Ranking of critical species to preserve the functionality of mutualistic networks using the k-core decomposition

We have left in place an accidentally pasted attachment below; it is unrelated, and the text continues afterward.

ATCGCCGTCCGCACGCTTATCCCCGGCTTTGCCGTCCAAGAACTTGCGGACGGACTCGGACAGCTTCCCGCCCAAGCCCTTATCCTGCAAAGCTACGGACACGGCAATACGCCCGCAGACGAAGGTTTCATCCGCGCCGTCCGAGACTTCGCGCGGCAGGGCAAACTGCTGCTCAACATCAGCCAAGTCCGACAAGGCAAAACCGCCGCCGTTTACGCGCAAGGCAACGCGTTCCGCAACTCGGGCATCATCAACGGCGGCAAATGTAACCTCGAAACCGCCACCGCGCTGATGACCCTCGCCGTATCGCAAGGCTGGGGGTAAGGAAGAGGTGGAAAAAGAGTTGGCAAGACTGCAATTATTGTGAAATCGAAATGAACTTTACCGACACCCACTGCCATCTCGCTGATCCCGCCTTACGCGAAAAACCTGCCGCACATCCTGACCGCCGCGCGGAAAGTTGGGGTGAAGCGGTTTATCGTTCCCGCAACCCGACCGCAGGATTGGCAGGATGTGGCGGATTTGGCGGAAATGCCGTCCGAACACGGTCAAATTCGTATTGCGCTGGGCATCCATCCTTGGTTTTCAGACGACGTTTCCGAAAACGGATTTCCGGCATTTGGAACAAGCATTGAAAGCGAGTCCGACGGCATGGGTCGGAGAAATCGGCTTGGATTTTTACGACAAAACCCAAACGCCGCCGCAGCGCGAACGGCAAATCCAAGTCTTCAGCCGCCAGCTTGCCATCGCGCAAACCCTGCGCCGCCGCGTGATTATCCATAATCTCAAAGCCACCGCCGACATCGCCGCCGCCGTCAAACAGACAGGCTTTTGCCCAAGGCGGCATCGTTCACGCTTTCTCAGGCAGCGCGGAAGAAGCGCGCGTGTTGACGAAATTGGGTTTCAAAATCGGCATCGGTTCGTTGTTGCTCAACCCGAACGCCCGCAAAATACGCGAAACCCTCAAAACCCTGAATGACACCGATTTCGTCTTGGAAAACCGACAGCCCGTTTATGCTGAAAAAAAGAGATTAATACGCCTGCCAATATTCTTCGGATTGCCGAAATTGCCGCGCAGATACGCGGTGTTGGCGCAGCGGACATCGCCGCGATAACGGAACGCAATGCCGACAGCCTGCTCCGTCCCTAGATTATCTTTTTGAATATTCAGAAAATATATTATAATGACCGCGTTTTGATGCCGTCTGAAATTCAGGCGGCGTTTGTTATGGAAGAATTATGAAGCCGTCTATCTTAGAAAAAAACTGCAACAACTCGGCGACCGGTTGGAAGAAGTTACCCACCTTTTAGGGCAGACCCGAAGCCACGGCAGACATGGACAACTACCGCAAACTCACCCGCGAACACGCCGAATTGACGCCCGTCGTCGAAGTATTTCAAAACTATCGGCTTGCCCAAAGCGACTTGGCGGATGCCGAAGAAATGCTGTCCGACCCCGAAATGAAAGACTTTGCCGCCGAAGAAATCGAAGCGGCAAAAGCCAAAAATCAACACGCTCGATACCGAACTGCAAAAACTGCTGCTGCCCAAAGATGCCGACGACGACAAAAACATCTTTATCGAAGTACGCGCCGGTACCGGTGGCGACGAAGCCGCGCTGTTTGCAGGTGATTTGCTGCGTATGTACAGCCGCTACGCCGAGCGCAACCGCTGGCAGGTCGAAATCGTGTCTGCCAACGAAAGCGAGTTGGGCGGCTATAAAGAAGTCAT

Background. Network analysis has become a relevant approach to analyze cascading species extinctions resulting from perturbations on mutualistic interactions as a result of environmental change. In this context, it is essential to be able to point out key species, whose stability would prevent cascading extinctions, and the consequent loss of ecosystem function. In this study, we aim to explain how the k-core decomposition sheds light on the understanding the robustness of bipartite mutualistic networks. Methods.Wedefined three k-magnitudes based on the k-core decomposition: k-radius, k-degree, and k-risk. The first one, k-radius, quantifies the distance from a node to the innermost shell of the partner guild, while k-degree provides a measure of centrality in the k-shell based decomposition. k-risk is a way to measure the vulnerability of a network to the loss of a particular species. Using these magnitudes we analyzed 89 mutualistic networks involving plant pollinators or seed dispersers. Two static extinction procedures were implemented in which k-degree and k-risk were compared against other commonly used ranking indexes, as for example MusRank, explained in detail in Material and Methods. Results. When extinctions take place in both guilds, k-risk is the best ranking index if the goal is to identify the key species to preserve the giant component. When species are removed only in the primary class and cascading extinctions are measured in the secondary class, the most effective ranking index to identify the key species to preserve the giant component is k-degree. However, MusRank index was more effective when the goal is to identify the key species to preserve the greatest species richness in the second class. Discussion. The k-core decomposition offers a new topological view of the structure of mutualistic networks. The new k-radius, k-degree and k-risk magnitudes take advantage of its properties and provide new insight into the structure of mutualistic networks. The k-risk and k-degree ranking indexes are especially effective approaches to identify key species to preserve when conservation practitioners focus on the preservation of ecosystem functionality over species richness.
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